Australian Dollar consolidates amid a stable US Dollar, US Manufacturing PMI eyed

  • Australian Dollar strengthened in response to the increase in the S&P/ASX 200 Index.
  • Australian share market surged to new record highs, buoyed by gains in Wall Street overnight.
  • Chinese Manufacturing PMI declined to 49.1 and Non-Manufacturing PMI improved to 51.4 in February.
  • US Dollar Index (DXY) maintains stability amid the improved US Treasury yields.

The Australian Dollar (AUD) remains in positive territory on Friday, buoyed by a rise in the S&P/ASX 200 Index to new record highs, coupled with gains in Wall Street overnight. However, the AUD/USD pair saw some retracement on Thursday as the US Dollar (USD) strengthened following the release of the Federal Reserve's preferred inflation gauge, the US Personal Consumption Expenditures - Price Index, which met expectations.

Australian Dollar received a boost after the release of Australia's Retail Sales and Private Capital Expenditure data on Thursday. Additionally, the Judo Bank Manufacturing PMI indicated a slight improvement in Australia's manufacturing sector, with the February reading rising to 47.8 from 47.7 in the previous period.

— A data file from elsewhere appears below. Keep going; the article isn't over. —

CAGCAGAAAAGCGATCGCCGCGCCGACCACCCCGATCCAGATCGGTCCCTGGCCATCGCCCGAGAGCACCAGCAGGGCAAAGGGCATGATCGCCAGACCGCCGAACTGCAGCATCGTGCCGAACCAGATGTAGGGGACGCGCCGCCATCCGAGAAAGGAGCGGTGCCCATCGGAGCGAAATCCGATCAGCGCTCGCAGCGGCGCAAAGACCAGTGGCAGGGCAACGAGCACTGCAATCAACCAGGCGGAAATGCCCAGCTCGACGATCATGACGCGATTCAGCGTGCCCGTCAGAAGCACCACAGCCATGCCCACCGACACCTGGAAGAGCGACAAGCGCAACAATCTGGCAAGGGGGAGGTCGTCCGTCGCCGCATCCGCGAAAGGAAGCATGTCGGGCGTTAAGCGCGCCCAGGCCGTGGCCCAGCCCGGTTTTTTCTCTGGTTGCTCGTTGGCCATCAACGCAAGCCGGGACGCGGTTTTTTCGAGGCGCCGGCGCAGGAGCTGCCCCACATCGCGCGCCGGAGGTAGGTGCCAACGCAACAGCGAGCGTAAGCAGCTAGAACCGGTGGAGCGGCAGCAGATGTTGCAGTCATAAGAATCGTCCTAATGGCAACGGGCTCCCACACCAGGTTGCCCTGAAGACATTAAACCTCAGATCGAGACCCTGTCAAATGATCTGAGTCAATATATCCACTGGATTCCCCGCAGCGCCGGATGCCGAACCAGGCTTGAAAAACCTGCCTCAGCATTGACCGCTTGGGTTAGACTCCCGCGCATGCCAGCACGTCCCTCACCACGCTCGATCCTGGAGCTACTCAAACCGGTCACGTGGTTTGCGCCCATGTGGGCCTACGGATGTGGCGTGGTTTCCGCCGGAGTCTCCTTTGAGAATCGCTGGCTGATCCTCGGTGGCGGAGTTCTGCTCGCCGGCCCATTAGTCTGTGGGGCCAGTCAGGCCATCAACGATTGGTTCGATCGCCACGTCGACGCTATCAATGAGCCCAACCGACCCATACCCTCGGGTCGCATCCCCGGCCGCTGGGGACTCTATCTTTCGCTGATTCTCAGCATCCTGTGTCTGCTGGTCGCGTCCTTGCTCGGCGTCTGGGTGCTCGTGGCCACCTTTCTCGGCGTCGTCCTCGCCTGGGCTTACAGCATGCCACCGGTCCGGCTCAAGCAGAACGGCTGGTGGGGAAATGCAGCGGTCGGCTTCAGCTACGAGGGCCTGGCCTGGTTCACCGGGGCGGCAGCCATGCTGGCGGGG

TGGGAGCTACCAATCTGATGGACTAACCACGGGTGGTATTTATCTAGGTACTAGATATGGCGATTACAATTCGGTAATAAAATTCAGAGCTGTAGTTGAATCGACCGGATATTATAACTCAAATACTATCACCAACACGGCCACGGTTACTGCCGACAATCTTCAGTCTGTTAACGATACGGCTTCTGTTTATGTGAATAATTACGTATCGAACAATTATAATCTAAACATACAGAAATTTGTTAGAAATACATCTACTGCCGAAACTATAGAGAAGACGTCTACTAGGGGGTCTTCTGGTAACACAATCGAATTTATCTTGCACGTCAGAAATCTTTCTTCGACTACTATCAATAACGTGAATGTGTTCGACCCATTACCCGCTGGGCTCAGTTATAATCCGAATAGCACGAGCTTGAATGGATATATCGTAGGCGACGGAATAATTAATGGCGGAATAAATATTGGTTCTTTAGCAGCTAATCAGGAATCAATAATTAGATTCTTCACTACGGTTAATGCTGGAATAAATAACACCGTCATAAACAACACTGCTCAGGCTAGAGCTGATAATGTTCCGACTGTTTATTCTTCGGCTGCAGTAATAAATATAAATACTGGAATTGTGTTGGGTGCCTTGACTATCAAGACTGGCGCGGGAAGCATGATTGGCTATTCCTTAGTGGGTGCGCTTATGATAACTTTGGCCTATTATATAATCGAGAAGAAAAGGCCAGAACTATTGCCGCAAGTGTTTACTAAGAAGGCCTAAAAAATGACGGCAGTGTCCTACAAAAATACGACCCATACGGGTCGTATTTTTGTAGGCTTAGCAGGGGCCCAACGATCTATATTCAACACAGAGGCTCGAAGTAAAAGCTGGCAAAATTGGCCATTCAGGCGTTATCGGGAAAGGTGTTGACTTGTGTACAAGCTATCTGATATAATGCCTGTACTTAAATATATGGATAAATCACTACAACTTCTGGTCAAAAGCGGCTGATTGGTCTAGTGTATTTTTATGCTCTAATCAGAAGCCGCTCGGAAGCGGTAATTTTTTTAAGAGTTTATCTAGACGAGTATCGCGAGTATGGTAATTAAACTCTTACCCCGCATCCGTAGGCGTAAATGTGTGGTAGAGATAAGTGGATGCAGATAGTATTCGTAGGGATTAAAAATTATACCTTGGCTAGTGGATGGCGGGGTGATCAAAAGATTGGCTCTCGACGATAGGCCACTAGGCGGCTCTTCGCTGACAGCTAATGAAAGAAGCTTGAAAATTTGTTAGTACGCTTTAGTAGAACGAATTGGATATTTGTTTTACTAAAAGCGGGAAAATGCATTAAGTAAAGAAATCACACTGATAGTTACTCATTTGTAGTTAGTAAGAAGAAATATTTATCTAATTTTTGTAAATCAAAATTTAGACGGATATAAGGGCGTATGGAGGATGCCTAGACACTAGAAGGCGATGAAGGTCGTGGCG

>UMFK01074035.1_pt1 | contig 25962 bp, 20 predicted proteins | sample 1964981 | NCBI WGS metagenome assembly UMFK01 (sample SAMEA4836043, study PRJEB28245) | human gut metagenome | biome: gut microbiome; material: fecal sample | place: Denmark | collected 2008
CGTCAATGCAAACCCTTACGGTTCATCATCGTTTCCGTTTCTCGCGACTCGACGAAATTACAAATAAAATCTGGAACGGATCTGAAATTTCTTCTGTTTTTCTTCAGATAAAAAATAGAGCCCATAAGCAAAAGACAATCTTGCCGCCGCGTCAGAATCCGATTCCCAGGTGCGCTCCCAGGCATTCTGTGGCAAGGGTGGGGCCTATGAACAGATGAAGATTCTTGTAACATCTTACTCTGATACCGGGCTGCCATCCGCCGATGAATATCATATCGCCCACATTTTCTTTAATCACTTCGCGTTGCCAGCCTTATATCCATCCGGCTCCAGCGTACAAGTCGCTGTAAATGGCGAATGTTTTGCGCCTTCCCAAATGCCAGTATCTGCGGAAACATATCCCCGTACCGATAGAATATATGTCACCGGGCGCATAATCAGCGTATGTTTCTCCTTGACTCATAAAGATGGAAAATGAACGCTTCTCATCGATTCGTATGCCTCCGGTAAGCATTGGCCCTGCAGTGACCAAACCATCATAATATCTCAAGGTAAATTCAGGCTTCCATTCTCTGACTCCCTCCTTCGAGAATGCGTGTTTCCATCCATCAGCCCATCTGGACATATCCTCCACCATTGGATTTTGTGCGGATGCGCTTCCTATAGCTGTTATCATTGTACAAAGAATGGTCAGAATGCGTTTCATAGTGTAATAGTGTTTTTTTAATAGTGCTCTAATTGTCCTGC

The US Dollar Index (DXY) inches lower despite the uptick in US Treasury yields. The delay in expectations for the Federal Reserve's first rate cut, prompted by recent Gross Domestic Product (GDP) data from the United States (US), has lent support to the Greenback. Investors are now turning their attention to the final US S&P Global Manufacturing PMI for February, which is due to be released on Friday.

Daily Digest Market Movers: Australian Dollar improves on higher equity market

  • The seasonally adjusted Australian Retail Sales (MoM) grew by 1.1% in January, lower than expected 1.5% but swinging from the previous decline of 2.7%.
  • Australian Private Capital Expenditure improved by 0.8% in the fourth quarter of 2023, from the expected 0.5% and 0.6% prior.
  • Australian Monthly Consumer Price Index (CPI) was unchanged at 3.4% for January, which was below market expectations of 3.5%.
  • Warren Hogan, Chief Economist Advisor at Judo Bank, expressed concerns about Australia's manufacturing sector, stating that it is not experiencing growth. This observation calls into question the notion of a post-pandemic manufacturing revival.
  • Chinese Manufacturing PMI met expectations at 49.1 in February but fell slightly from the previous reading of 49.2. Non-manufacturing PMI improved to 51.4 from the prior 50.7, surpassing the expected reading of 50.8.
  • Atlanta Fed President Raphael W. Bostic remarked that recent inflation data suggests the path to achieving the central bank's 2% inflation target will be challenging.
  • Chicago Fed President Austan Dean Goolsbee stated that he anticipates the first-rate cuts later this year but refrained from specifying the exact timeline.
  • New York Federal Reserve (Fed) President John Williams stated on Wednesday that while there remains some ground to cover in reaching the Fed's 2% inflation target, the possibility of interest rate cuts this year is on the table, contingent upon incoming data.